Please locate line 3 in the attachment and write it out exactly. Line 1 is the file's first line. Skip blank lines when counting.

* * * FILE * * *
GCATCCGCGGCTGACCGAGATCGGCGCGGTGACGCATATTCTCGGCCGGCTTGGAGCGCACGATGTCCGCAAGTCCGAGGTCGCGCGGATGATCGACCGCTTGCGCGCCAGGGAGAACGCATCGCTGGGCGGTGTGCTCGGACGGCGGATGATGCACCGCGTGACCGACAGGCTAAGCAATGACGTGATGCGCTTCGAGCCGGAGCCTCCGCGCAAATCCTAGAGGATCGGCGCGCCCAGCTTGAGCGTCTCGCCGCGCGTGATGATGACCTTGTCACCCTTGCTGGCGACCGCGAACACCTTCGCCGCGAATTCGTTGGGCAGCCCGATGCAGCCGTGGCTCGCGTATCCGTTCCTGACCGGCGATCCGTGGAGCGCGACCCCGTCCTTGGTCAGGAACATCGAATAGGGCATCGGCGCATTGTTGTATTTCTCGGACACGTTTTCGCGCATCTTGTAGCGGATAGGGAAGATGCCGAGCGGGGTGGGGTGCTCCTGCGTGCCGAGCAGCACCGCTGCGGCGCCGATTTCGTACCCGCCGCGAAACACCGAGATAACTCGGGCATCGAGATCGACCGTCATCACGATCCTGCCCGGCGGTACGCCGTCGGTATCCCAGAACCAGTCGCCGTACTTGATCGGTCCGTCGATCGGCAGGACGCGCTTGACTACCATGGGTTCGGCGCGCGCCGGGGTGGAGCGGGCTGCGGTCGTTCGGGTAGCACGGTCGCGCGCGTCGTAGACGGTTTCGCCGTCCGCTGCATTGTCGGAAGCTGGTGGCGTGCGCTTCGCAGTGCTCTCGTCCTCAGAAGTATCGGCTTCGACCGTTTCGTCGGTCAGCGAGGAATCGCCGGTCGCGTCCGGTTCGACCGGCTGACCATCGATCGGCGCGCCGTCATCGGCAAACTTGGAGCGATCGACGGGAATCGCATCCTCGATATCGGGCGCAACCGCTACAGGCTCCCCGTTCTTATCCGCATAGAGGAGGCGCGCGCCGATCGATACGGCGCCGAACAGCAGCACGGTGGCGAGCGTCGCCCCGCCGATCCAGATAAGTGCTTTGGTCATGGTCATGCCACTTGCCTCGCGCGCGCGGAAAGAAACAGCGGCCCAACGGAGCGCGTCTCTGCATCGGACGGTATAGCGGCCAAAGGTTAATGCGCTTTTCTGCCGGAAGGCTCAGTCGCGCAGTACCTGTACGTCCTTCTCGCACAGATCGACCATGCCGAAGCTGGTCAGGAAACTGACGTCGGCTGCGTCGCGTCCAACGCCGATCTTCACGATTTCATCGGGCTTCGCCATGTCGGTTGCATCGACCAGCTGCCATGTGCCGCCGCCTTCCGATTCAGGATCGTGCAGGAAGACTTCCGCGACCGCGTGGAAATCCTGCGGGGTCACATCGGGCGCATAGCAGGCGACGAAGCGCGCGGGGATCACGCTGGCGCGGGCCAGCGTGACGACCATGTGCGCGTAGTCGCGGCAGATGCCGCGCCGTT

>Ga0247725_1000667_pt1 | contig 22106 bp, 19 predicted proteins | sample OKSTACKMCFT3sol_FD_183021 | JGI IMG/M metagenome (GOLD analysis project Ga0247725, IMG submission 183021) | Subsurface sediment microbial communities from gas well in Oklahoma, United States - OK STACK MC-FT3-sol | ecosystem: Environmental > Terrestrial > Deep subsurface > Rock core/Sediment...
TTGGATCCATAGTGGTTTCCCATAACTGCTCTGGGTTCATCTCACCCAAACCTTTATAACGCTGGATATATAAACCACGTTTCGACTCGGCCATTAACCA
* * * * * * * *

TTGGATCCATAGTGGTTTCCCATAACTGCTCTGGGTTCATCTCACCCAAACCTTTATAACGCTGGATATATAAACCACGTTTCGACTCGGCCATTAACCA